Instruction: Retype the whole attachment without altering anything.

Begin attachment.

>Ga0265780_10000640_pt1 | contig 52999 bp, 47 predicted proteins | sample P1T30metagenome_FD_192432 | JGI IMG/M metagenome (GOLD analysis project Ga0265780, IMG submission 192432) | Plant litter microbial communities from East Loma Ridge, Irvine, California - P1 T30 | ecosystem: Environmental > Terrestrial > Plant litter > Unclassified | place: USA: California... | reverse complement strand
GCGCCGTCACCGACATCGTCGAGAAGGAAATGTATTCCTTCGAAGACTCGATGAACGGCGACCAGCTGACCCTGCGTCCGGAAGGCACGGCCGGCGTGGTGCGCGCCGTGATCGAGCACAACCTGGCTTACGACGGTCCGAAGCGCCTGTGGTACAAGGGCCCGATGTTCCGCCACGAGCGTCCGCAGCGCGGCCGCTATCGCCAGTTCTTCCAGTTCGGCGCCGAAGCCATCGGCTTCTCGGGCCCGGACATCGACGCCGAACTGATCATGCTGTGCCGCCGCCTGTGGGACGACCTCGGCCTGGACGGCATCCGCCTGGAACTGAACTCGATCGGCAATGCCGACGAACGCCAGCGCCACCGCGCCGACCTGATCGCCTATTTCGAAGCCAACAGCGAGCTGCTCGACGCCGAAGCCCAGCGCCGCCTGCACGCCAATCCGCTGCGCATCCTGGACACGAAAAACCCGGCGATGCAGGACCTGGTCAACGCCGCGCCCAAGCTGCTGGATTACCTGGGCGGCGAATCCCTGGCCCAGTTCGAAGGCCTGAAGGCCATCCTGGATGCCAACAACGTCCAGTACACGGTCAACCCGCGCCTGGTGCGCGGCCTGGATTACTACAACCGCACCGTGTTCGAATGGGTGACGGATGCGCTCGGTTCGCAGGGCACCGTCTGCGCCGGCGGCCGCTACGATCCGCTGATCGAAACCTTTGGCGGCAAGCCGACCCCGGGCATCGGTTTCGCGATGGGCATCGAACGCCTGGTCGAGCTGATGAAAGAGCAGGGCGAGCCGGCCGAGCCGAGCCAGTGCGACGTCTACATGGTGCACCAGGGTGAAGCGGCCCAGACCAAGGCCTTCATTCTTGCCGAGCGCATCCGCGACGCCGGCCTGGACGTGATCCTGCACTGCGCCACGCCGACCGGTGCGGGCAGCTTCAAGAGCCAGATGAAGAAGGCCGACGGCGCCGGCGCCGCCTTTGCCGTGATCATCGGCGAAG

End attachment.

>Ga0265780_10000640_pt1 | contig 52999 bp, 47 predicted proteins | sample P1T30metagenome_FD_192432 | JGI IMG/M metagenome (GOLD analysis project Ga0265780, IMG submission 192432) | Plant litter microbial communities from East Loma Ridge, Irvine, California - P1 T30 | ecosystem: Environmental > Terrestrial > Plant litter > Unclassified | place: USA: California... | reverse complement strand
GCGCCGTCACCGACATCGTCGAGAAGGAAATGTATTCCTTCGAAGACTCGATGAACGGCGACCAGCTGACCCTGCGTCCGGAAGGCACGGCCGGCGTGGTGCGCGCCGTGATCGAGCACAACCTGGCTTACGACGGTCCGAAGCGCCTGTGGTACAAGGGCCCGATGTTCCGCCACGAGCGTCCGCAGCGCGGCCGCTATCGCCAGTTCTTCCAGTTCGGCGCCGAAGCCATCGGCTTCTCGGGCCCGGACATCGACGCCGAACTGATCATGCTGTGCCGCCGCCTGTGGGACGACCTCGGCCTGGACGGCATCCGCCTGGAACTGAACTCGATCGGCAATGCCGACGAACGCCAGCGCCACCGCGCCGACCTGATCGCCTATTTCGAAGCCAACAGCGAGCTGCTCGACGCCGAAGCCCAGCGCCGCCTGCACGCCAATCCGCTGCGCATCCTGGACACGAAAAACCCGGCGATGCAGGACCTGGTCAACGCCGCGCCCAAGCTGCTGGATTACCTGGGCGGCGAATCCCTGGCCCAGTTCGAAGGCCTGAAGGCCATCCTGGATGCCAACAACGTCCAGTACACGGTCAACCCGCGCCTGGTGCGCGGCCTGGATTACTACAACCGCACCGTGTTCGAATGGGTGACGGATGCGCTCGGTTCGCAGGGCACCGTCTGCGCCGGCGGCCGCTACGATCCGCTGATCGAAACCTTTGGCGGCAAGCCGACCCCGGGCATCGGTTTCGCGATGGGCATCGAACGCCTGGTCGAGCTGATGAAAGAGCAGGGCGAGCCGGCCGAGCCGAGCCAGTGCGACGTCTACATGGTGCACCAGGGTGAAGCGGCCCAGACCAAGGCCTTCATTCTTGCCGAGCGCATCCGCGACGCCGGCCTGGACGTGATCCTGCACTGCGCCACGCCGACCGGTGCGGGCAGCTTCAAGAGCCAGATGAAGAAGGCCGACGGCGCCGGCGCCGCCTTTGCCGTGATCATCGGCGAAG